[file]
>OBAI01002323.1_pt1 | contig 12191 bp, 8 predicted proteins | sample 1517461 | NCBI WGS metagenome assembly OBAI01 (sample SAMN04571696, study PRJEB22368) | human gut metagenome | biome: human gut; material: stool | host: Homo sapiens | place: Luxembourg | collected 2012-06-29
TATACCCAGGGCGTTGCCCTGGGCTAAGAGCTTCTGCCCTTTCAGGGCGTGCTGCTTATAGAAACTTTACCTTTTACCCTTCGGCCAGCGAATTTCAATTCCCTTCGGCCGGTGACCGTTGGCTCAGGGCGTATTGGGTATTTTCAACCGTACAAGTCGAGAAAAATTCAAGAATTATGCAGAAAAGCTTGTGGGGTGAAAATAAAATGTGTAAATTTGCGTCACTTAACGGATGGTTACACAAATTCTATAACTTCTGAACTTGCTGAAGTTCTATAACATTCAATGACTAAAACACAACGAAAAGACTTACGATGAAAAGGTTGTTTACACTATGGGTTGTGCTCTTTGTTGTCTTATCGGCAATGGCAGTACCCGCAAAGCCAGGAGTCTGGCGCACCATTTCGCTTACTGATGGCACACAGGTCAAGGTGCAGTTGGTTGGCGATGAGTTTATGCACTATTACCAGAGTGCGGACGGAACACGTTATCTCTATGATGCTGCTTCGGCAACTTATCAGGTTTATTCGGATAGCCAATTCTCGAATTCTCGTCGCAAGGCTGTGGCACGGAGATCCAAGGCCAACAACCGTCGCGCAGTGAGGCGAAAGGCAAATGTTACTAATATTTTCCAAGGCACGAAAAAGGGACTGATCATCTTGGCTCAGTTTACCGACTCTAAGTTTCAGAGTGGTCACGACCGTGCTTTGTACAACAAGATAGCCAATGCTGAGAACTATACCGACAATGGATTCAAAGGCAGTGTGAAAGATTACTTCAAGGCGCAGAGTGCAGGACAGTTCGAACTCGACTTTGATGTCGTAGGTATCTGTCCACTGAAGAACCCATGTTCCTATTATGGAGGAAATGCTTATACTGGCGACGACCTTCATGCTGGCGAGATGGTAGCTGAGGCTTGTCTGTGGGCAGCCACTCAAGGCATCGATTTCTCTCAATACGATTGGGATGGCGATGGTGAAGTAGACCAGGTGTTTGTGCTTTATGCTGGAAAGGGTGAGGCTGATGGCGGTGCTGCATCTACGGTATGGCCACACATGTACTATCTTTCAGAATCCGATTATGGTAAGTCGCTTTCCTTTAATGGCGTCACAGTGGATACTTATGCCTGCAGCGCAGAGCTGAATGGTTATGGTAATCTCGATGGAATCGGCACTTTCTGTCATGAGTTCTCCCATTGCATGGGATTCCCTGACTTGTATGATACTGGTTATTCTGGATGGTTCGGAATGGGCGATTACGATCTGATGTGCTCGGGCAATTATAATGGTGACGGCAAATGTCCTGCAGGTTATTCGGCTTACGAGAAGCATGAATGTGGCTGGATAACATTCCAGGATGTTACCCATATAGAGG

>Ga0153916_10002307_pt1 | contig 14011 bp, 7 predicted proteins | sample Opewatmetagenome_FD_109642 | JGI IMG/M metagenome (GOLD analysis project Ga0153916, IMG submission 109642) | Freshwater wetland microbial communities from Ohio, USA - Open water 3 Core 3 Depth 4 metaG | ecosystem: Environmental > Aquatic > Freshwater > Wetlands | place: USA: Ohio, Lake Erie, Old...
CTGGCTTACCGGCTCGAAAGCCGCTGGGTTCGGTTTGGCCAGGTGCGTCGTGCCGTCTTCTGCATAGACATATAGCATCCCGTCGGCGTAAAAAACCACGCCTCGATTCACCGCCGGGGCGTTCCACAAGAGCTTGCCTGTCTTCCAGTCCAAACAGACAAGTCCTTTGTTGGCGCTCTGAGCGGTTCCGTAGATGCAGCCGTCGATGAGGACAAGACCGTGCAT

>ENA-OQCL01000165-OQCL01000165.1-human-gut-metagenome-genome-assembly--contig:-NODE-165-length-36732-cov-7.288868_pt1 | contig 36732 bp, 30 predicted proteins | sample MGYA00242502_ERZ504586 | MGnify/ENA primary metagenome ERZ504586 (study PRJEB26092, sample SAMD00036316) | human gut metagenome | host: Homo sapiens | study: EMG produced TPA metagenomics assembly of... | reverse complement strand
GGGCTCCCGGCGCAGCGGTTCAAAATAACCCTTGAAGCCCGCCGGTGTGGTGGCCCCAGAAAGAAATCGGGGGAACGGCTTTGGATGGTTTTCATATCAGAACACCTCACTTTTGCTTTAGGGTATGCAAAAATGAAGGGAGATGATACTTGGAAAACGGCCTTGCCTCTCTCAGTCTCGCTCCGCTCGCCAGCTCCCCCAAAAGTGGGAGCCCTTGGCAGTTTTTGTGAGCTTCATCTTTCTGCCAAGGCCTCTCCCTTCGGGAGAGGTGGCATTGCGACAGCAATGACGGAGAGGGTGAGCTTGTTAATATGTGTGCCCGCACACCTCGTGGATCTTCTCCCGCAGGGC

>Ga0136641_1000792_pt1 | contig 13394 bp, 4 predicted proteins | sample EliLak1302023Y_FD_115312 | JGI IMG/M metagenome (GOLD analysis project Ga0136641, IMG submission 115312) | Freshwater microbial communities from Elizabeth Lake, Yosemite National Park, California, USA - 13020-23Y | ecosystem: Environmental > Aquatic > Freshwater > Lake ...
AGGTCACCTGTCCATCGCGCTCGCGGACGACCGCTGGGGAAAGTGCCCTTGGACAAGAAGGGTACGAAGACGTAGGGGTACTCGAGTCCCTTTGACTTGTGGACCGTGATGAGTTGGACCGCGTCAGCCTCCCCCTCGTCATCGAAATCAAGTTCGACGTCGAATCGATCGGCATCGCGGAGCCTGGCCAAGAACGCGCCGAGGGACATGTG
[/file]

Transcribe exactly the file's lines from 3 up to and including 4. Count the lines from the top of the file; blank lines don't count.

>Ga0153916_10002307_pt1 | contig 14011 bp, 7 predicted proteins | sample Opewatmetagenome_FD_109642 | JGI IMG/M metagenome (GOLD analysis project Ga0153916, IMG submission 109642) | Freshwater wetland microbial communities from Ohio, USA - Open water 3 Core 3 Depth 4 metaG | ecosystem: Environmental > Aquatic > Freshwater > Wetlands | place: USA: Ohio, Lake Erie, Old...
CTGGCTTACCGGCTCGAAAGCCGCTGGGTTCGGTTTGGCCAGGTGCGTCGTGCCGTCTTCTGCATAGACATATAGCATCCCGTCGGCGTAAAAAACCACGCCTCGATTCACCGCCGGGGCGTTCCACAAGAGCTTGCCTGTCTTCCAGTCCAAACAGACAAGTCCTTTGTTGGCGCTCTGAGCGGTTCCGTAGATGCAGCCGTCGATGAGGACAAGACCGTGCAT